Contrary to popular belief, what we do here has been normalcy for centuries.  Homesteading, not too long ago, was simply, “Living”.  I put this goal in here just to send a message that we find important.  We mourn our culture and how it has made the rest of the world cut itself off from nature and what it takes to survive.  We have very little time left as a species and it is industrial civilization that is to blame.  The expending of our energy here is well directed and as such, we need to cut off from the “dominant” paradigm so that we can do the tasks that our lifestyle requires of us. So we are going no contact except for this kind of venue.  Personally, I have deleted all my social media.  We don’t have TV access, and the only news I watch is to be kept abreast of the markets because in a fiat currency economy farce as ours, we still need to make sure we can pay the bills.    Justifying ourselves to others, like we are the ones needing to explain ourselves, is exhausting, exasperating, and not worthy or our energies – especially when the dominant “culture” is murdering the planet.  We seriously hope that our endeavors inspire others to do the same, but in the end, we have chosen to RELY on this farm.  Just like we use the electrical grid as a back up, we also use the grocery store as a back up.  This isn’t pre-school for the rich and clueless.  I see mommies with strollers and I cringe, knowing what their spawn will have to endure because of this murderous culture.    This is our major goal: to live true to ourselves, without succumbing to the gaslighting, and sideways glances of those who think their food will continue to be delivered via diesel truck and wrapped in cellophane.  I know this might be confusing, but in its essence, we are dropping out.

What do we do here?

  1.  We grow virtually all of our own vegetables
  2. We grow all of our own meat and butcher about half
  3. We grow all of our own breakfast
  4. We are mostly off grid
  5. We start all of our plants from seed
  6. We save seeds
  7. We take care of a couple of abused donkeys
  8. We make our own soap
  9. We make our own butter
  10. We make many textiles
  11. We will be making our own cheese
  12. We grind our own flour
  13. We try to live a life of self-reliance.
  14. We are working to build local community so when the excrement hits the electrical oscillator, people will band together to help each other.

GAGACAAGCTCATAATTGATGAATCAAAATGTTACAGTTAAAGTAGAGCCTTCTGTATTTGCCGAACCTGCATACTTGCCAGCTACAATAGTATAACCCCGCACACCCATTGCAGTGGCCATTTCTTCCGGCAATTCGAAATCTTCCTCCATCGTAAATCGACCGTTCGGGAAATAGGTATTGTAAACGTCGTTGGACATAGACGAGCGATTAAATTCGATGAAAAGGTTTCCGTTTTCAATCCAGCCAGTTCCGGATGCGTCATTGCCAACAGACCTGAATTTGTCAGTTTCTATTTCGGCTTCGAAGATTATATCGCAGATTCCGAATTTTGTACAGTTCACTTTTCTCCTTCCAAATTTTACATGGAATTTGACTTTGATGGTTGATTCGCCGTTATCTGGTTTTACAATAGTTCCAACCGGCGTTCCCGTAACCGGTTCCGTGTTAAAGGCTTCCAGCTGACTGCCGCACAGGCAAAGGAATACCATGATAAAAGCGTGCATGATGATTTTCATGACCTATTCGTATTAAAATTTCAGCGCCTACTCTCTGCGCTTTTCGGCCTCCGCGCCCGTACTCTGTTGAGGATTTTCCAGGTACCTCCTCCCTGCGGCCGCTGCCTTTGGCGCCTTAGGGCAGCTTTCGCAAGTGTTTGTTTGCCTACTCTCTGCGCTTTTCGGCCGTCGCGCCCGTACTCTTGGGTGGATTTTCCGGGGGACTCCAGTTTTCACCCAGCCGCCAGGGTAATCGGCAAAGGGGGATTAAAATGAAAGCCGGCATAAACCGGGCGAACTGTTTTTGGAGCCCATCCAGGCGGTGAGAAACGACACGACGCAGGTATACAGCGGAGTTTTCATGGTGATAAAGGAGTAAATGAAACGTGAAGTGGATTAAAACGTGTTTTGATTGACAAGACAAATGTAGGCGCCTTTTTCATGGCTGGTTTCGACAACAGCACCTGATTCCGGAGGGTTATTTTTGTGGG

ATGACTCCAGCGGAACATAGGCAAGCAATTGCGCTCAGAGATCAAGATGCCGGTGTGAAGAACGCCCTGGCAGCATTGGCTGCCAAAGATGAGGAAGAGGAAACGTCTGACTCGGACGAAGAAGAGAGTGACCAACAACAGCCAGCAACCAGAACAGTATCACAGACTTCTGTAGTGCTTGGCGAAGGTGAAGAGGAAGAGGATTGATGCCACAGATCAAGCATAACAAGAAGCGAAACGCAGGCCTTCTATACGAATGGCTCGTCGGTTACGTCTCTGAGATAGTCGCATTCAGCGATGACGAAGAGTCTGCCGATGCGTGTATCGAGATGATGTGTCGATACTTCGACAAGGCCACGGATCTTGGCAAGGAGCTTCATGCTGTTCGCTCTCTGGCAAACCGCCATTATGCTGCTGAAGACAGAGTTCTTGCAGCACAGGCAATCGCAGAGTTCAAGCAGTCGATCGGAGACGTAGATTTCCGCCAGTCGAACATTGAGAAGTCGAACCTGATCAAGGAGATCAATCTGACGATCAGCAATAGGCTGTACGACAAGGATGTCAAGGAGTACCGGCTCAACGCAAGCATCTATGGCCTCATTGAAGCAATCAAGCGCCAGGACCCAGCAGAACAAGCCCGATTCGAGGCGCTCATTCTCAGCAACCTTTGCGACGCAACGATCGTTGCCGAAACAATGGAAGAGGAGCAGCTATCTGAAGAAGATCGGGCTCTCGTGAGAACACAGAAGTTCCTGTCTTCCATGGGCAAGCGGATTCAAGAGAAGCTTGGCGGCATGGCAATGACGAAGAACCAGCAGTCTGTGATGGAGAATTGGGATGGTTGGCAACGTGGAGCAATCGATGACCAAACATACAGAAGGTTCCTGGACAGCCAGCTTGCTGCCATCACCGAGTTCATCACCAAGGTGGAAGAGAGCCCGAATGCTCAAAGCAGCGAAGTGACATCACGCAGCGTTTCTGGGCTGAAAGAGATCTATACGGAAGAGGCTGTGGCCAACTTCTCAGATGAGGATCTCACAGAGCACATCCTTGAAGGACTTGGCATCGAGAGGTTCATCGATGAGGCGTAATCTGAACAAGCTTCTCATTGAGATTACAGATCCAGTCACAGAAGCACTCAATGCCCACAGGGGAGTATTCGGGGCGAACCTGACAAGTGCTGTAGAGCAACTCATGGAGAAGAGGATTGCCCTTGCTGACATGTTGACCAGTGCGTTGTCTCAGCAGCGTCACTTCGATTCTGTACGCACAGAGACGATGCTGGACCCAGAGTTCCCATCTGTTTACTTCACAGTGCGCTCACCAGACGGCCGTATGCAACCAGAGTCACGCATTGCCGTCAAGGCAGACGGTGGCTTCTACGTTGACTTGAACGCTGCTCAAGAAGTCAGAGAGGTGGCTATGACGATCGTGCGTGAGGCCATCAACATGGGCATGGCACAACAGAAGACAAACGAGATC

We hope to be an inspiration here but we aren’t really too interested in criticism anymore:  Hence the title of this goal.  Time is short.  If you are curious and want to know more, then we would love to help.  However, what we have found is that some think this is all just “cutesy”.  I assure you, when we come to the next depression, we won’t be so cutesy anymore.

Since my surgery and retirement I live via the acronym IDGAF.  The last third gets to be mine.  So there is my sermon.  Sorry to go off on a rant, but considering the amount of physical and emotional energy we have expended to live true to who we are and the push back that we have received at times has been revelatory.  Even if you live in an apartment in the Bronx, go buy some extra food and water if you can.  Find a place to go where you can participate in growing food.  Blow up your TV, smash your PS4, develop skills……….. very soon you are going to need them.

Goal 7:  To take care of ourselves physically and mentally before anything or anyone else.  Farmers need their tools and equipment to work properly when needed.  Part of that equipment is the physical self.  Prostituting ourselves before the man has taken a tremendous toll.  You can’t farm if you can’t walk and considering that “Demons ate my spine” I know of which I speak. We aim to make sure the hoe operators are in the shape they need to be in in order to make this place function.

So that’s the get caught up and set goals post for this year.  I do hope to post more as we go forward as well as You Tube videos.  Remember, Live like a Hobbit.